Space is a critical enabler of beyond-line-of-sight operations for Chinese forces. It will not be amiss to surmise that the PLA sees counter-space operations as a means to deter and counter the capability of any adversary, especially in a regional military conflict.

PLA is also into expanding space surveillance capabilities to enable counter-space operations. China wants to neutralize enemy satellites and other sensors to disable its adversaries to use their ISR capability or precision-guided weapons.

Attacks on surveillance, communication, navigation, and early warning satellites of adversaries must be expected. The SSD is also busy with the acquisition and development of counter-space technologies.

Counterspace activities include ASAT, co-orbital methods, electronic warfare, and directed energy capabilities. China is now pursuing ASAT capability in the geosynchronous orbit. An essential part of China’s counter-space capability is exploiting directed energy weapons.

Research on space-based lasers and microwave systems is also being pursued actively. In addition to all this, China is also toying with the idea of utilizing nuclear weapons to take out space assets of adversaries. The SSF will also resort to the use of nearby space for ISR. These could manifest as balloons or winged UAVs, as recently witnessed across the US.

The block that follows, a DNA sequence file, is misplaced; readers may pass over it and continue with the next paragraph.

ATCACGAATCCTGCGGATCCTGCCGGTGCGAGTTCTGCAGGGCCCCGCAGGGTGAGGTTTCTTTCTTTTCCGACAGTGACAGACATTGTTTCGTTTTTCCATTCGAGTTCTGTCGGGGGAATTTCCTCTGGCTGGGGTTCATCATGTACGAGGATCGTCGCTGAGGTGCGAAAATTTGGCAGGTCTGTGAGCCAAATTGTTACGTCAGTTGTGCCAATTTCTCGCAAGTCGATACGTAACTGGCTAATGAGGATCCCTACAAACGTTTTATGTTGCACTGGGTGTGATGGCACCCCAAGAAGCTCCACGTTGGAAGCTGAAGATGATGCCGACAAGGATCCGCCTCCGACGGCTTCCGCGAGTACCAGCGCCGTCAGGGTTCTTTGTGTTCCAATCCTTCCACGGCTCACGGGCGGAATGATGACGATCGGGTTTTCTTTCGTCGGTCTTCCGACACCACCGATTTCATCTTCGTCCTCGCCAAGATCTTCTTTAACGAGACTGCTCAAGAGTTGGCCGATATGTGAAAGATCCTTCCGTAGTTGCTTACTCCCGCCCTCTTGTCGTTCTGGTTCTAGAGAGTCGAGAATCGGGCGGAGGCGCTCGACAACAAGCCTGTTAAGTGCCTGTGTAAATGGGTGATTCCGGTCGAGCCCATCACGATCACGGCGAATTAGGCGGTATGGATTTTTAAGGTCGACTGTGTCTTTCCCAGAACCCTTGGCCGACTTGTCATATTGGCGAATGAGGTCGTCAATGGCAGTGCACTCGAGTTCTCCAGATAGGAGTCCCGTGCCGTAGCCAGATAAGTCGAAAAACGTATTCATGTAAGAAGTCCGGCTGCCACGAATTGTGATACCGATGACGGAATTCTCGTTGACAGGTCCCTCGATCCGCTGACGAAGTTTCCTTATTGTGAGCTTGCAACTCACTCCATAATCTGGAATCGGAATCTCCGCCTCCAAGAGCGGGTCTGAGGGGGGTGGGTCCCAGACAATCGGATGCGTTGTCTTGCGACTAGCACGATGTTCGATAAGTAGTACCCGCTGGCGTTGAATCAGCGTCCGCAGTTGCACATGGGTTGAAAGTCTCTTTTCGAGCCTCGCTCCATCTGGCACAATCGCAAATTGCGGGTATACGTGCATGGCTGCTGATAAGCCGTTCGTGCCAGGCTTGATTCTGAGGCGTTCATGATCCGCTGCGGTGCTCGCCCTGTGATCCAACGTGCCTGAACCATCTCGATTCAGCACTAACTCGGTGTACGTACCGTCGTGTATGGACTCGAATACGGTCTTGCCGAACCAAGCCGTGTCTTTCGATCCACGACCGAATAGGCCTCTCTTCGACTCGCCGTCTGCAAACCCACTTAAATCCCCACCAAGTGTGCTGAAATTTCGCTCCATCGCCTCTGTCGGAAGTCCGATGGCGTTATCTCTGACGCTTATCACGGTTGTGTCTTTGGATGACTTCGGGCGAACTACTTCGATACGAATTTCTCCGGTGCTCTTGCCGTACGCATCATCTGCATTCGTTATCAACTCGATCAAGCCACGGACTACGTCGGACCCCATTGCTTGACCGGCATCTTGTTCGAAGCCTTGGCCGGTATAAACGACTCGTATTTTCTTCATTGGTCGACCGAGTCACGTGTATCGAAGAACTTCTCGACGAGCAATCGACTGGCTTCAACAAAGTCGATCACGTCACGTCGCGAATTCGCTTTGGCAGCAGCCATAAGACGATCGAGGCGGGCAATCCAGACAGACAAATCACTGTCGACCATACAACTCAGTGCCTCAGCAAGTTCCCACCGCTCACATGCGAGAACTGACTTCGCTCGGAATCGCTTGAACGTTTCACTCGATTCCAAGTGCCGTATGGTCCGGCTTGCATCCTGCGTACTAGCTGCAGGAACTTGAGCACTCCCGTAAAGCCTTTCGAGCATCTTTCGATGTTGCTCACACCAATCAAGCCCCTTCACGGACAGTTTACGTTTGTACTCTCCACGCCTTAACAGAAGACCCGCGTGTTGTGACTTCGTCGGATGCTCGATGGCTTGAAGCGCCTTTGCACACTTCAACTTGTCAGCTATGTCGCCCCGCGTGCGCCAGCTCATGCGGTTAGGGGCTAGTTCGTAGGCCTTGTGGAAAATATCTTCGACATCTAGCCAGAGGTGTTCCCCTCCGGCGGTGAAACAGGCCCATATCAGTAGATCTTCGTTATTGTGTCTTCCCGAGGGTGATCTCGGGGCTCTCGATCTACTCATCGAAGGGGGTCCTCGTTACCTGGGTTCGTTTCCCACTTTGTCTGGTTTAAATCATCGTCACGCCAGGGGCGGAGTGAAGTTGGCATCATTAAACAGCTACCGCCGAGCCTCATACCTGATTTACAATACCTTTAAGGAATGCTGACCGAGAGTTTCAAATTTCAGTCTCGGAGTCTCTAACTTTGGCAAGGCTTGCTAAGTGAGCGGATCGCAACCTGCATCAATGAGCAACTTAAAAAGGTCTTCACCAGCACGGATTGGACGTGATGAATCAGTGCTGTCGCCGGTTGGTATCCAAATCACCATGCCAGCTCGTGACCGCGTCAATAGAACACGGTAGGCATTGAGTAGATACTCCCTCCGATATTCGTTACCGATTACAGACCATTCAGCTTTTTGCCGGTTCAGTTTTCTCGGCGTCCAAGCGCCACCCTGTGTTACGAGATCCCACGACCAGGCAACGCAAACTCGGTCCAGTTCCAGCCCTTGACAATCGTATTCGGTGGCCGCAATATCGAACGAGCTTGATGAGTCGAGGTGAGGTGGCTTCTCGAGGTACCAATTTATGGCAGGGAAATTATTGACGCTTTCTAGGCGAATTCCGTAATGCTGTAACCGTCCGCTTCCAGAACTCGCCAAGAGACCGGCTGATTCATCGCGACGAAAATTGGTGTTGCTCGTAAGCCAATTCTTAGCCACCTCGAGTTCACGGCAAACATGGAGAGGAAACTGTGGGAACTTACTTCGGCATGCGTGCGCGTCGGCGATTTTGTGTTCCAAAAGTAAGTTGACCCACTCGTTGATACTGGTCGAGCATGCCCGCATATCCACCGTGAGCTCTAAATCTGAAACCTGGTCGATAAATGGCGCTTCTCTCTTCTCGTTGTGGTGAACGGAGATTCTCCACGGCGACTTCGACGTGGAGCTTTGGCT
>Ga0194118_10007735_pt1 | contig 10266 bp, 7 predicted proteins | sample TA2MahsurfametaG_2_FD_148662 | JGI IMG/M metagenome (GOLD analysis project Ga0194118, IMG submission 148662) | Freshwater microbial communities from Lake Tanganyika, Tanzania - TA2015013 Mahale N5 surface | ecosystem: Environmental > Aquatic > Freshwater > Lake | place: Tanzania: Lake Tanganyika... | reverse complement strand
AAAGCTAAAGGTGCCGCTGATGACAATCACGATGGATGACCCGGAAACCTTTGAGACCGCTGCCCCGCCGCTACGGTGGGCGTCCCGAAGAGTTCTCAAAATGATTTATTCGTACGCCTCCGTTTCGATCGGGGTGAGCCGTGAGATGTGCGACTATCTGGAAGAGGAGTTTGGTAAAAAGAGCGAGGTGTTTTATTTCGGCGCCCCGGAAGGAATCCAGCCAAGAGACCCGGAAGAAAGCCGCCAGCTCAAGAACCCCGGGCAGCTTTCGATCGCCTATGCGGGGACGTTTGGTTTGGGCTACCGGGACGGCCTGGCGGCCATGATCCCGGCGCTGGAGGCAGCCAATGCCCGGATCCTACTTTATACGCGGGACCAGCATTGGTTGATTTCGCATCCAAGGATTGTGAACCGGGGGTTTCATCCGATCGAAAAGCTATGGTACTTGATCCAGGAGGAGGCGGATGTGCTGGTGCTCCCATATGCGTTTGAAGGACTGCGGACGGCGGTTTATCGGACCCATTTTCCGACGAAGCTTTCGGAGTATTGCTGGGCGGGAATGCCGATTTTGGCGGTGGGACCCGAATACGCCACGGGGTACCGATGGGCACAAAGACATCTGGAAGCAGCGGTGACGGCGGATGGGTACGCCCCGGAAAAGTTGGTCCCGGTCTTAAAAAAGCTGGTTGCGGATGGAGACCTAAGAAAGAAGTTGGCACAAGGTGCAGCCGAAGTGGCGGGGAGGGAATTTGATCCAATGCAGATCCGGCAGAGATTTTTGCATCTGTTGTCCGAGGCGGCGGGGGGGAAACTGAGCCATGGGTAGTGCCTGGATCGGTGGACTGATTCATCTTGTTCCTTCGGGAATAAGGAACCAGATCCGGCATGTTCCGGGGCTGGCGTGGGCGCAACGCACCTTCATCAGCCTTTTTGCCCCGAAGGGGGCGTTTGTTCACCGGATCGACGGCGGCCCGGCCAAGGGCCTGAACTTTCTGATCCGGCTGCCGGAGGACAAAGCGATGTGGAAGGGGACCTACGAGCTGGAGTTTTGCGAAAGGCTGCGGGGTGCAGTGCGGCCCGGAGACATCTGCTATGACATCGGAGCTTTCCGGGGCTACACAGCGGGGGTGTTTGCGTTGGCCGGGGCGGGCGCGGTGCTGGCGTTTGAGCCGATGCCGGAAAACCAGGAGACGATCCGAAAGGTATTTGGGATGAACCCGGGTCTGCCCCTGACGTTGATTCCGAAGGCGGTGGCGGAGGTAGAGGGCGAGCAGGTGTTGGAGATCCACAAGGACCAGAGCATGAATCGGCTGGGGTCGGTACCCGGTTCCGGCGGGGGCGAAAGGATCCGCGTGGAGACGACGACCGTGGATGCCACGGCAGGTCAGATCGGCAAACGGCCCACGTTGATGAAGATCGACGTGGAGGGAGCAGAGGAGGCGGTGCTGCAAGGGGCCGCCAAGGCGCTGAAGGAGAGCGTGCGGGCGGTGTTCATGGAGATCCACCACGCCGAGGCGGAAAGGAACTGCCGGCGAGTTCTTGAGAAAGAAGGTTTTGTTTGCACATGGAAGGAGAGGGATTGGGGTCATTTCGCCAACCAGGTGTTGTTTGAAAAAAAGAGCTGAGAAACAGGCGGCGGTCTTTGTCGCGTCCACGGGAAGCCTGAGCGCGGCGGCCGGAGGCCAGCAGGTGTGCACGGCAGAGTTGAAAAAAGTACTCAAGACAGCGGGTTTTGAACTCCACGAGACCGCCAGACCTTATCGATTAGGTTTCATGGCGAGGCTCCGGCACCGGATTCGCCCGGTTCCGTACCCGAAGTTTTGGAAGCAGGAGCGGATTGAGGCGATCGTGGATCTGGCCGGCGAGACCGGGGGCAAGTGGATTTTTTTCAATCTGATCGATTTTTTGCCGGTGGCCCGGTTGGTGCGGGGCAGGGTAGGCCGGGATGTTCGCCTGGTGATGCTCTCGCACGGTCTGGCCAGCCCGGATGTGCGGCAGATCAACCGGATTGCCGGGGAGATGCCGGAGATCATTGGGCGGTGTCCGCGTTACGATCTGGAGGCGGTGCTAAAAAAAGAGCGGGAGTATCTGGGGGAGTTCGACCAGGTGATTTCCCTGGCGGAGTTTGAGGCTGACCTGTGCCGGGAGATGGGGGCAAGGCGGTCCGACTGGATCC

In July 2021, China conducted its first fractional orbital launch of an ICBM with a hypersonic glide vehicle. This was a capability that surprised even the US. This is a significant capability. Though such assets will be with the PLARF, the SSF will anchor such endeavors.

China Cyber warfare
China’s Cyber Warfare. Representational Image

Network Systems Department: The Cyberspace Force

China views warfare as a confrontation between opposing operational systems rather than merely between opposing military forces. Destruction of the opponent’s systems is the principal theory which guides PLA.

Accordingly, PLA writings focus on ‘Systems Destruction Warfare’ to destroy an adversary’s system through coordinated employment of space, cyberspace, and Electronic Warfare.  The PLA aims to “paralyze the enemy’s operational system of systems” and “sabotage the enemy’s war command system of systems” in any conflict.

Hence, China places significant emphasis on operations in the Information, Network, Cyber,  Communications, Electronic Warfare, and Three Warfare domains, which it feels are the keys to the system destruction of any adversary.

This is a  24×7 endeavor that operates seamlessly in peacetime to extend well into conflict and post-conflict situations. The cyberspace force is, therefore, an essential element to project China’s power globally.